Ebola 2019 Outbreak Declared Global Health Emergency: Fast Facts About Ebola Virus Disease (EDV)
A man receives a vaccine against Ebola from a nurse (Photo Credits: Pamela TULIZO / AFP)

Cue nightmares: There is a new Ebola outbreak and has been declared a global health emergency. Before your doom-spiral, slow it way down – this outbreak is still in its infancy (as compared to the 2014 outbreak in West Africa, which spread to seven additional countries). Still, the current outbreak is concerning for several reasons. The World Health Organization has declared the Ebola crisis in the Democratic Republic of Congo a ‘public health emergency of international concern’. The outbreak in DR Congo has killed more than 1,600 people already. Here’s what you need to know about the facts of this deadly disease.

Is There A Vaccine To Prevent Ebola?

The vaccine for Ebola was developed during the epidemic in West Africa and has been available throughout the latest outbreak. It is 99 percent effective. Vaccines for Ebola can now protect us from the deadly disease.

Could This Disease Spread Further?

According to WHO, the risk to neighbouring countries is ‘very high’.  Uganda has already had some isolated cases including two people. A priest is also reported to have died of Ebola in Goma.

What’s worrisome right now is that the Ebola's arrival in Congo marks this outbreak's major case in a huge region, which makes the disease harder to contain, increasing the risk of Ebola moving into neighbouring countries. US begins testing Ebola treatment in early-stage trial.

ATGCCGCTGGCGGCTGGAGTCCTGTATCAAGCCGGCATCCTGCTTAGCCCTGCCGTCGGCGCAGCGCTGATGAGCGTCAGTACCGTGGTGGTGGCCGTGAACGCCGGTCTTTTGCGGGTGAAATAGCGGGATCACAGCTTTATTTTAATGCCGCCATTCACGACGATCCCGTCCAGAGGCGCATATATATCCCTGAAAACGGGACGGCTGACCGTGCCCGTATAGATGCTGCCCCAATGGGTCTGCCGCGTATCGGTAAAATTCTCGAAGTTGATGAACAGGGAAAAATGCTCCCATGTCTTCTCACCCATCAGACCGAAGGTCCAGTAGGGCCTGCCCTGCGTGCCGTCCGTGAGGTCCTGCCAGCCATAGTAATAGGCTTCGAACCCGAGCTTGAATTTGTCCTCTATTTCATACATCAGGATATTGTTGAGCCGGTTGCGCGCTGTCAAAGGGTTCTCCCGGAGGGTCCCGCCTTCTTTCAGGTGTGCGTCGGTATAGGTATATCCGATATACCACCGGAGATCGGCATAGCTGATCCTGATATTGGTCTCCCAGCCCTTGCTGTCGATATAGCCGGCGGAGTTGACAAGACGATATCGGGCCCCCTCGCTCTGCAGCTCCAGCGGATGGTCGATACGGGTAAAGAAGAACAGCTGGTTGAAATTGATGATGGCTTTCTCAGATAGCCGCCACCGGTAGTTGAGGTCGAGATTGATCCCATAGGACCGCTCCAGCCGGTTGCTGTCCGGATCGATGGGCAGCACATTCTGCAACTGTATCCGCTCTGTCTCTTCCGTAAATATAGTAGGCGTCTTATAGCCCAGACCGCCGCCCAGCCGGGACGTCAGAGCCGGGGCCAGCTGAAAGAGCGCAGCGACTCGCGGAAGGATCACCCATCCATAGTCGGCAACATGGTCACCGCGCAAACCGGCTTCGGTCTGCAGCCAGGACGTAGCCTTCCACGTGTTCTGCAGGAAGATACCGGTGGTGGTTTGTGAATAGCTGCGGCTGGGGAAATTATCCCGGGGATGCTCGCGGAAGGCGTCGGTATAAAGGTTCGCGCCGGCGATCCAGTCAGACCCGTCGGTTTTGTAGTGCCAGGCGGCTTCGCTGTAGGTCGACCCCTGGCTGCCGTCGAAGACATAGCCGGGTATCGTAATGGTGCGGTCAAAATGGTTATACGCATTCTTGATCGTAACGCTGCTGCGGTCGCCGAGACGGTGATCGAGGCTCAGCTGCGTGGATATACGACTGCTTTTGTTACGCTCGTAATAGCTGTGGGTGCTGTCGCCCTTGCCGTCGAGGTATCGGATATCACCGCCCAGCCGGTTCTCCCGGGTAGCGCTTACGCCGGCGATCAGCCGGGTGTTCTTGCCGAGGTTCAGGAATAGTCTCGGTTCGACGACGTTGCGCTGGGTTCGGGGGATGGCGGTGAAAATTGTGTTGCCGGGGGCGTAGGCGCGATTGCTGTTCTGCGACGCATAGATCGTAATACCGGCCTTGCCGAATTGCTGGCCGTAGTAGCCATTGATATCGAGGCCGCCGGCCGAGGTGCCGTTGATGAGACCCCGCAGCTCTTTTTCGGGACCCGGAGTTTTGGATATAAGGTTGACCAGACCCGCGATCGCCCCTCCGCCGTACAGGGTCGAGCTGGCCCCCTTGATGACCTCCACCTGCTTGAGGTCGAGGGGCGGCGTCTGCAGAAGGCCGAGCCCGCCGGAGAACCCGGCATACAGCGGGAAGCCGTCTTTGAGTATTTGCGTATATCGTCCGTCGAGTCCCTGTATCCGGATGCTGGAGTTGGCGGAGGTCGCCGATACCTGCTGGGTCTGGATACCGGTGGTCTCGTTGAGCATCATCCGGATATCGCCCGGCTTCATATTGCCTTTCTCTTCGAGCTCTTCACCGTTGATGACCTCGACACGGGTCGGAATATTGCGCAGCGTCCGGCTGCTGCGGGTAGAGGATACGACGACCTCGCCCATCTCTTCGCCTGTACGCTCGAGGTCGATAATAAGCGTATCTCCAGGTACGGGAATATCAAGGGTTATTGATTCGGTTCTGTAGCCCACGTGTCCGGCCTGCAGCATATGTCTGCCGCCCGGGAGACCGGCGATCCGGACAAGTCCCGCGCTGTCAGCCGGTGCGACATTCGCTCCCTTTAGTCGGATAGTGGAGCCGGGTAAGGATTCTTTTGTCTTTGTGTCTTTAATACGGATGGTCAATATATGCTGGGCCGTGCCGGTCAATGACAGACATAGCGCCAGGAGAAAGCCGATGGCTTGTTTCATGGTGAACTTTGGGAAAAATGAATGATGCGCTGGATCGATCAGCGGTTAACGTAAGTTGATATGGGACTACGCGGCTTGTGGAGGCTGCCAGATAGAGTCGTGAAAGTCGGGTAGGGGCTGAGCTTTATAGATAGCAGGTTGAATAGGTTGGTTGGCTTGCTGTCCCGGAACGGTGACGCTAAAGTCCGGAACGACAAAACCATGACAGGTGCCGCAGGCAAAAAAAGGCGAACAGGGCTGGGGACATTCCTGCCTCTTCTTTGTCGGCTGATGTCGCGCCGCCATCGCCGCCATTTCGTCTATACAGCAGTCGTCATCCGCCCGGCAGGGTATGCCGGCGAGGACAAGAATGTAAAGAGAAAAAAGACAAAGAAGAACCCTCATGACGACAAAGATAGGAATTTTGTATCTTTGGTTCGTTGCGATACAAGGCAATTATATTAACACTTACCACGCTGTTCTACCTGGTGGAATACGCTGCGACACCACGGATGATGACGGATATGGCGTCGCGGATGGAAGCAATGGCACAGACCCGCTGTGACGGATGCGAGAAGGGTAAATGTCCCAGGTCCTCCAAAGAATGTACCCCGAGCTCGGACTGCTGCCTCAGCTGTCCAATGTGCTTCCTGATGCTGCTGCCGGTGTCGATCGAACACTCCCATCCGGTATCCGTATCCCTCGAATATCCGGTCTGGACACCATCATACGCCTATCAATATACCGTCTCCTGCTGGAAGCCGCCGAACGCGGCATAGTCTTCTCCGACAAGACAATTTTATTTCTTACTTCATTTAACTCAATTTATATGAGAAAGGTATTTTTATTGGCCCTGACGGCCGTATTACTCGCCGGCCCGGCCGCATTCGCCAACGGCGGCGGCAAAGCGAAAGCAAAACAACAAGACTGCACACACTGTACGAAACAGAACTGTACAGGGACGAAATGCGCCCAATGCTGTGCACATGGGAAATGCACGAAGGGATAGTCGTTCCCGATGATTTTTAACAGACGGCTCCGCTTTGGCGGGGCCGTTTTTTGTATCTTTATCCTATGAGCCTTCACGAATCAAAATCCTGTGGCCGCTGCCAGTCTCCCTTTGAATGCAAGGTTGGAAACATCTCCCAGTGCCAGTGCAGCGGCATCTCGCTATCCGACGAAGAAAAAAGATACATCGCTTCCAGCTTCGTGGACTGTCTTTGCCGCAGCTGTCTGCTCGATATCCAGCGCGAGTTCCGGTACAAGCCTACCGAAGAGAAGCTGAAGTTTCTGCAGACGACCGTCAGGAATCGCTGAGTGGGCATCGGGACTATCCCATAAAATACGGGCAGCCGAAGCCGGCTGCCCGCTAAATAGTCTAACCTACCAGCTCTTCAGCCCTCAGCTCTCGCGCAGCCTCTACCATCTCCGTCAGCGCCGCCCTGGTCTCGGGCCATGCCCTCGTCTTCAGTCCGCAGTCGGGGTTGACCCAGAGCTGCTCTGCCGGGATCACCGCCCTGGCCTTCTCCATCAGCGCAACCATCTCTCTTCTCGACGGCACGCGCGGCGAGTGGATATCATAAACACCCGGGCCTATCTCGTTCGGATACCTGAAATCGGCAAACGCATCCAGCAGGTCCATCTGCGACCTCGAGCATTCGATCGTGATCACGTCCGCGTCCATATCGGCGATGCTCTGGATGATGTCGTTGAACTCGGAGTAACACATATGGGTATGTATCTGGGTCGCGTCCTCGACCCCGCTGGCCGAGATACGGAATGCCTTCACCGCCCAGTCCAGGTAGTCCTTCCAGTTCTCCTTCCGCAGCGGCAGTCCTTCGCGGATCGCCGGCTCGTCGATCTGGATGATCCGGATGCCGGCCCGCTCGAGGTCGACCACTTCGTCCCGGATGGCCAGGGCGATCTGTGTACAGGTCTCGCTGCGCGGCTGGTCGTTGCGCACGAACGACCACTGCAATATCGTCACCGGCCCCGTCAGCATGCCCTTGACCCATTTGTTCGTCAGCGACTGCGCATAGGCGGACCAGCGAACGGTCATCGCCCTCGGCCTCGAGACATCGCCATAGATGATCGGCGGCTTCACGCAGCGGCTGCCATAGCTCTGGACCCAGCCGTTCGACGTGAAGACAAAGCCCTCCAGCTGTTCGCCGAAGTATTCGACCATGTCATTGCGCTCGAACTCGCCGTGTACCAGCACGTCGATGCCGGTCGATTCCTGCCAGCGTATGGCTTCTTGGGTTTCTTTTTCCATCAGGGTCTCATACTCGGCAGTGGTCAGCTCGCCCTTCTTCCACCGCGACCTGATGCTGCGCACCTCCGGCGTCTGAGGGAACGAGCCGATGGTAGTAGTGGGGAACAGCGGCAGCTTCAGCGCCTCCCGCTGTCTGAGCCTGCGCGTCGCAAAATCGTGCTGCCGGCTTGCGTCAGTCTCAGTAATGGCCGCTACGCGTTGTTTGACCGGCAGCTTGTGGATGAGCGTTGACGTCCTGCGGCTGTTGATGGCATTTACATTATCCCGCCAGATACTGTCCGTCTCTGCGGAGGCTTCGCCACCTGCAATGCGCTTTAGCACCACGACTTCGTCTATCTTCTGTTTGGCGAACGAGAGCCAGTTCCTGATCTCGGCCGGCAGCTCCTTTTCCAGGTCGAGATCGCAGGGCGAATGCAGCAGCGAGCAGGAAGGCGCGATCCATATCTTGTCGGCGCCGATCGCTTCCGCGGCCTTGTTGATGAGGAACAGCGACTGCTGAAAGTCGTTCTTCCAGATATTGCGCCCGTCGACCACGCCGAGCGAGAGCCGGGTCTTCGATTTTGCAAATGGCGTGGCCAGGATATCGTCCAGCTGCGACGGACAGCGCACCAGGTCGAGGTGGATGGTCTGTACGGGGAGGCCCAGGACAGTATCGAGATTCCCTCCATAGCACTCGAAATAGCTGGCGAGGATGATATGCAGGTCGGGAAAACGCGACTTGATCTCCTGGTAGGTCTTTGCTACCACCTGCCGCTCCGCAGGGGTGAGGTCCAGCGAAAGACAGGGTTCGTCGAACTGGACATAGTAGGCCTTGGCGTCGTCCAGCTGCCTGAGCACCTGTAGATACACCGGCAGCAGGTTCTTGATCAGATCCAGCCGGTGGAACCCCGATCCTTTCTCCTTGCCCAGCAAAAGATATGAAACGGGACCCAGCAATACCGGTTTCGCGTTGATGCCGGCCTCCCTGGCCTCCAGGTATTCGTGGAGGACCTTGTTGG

You Live In India – How Worried Should You Be?

You do not need to be worried, at least not right now. This is not something you need to fear immediately. While the Ebola virus is deadly, it is not an air-borne disease and it does not spread rapidly. You will get Ebola only if you are exposed to the fluids of the people who are already affected. So, as of now, you don’t have to take any special precaution.

Fast Facts on Ebola

Ebola Refresher: What Are Its Symptoms?

Ebola haemorrhagic fever spreads either by direct contact with infected animal animals like bats or someone who is infected or has died of the virus. Remember, humans, are not infectious until they develop symptoms. Flu-like symptoms appear at first along with fatigue, fever, muscle pain, headache, and sore throat. The symptoms get worse and are eventually followed by vomiting, diarrhoea, internal and external bleeding.

Is There Any Treatment For Ebola?

While supportive care like treatment of specific symptoms and oral and intravenous fluids can improve survival rates, there is no treatment for Ebola. It is extremely deadly as the disease has been shown to claim the lives of half of the people it infects.

Bottom line: A new Ebola outbreak is always scary but since world health leaders are moving fast to keep this one contained, there is no need to be anxious as of right now. In fact, the WHO has shipped thousands of doses of a newly developed Ebola vaccine to infected areas, in an attempt to ‘encircle the outbreak’.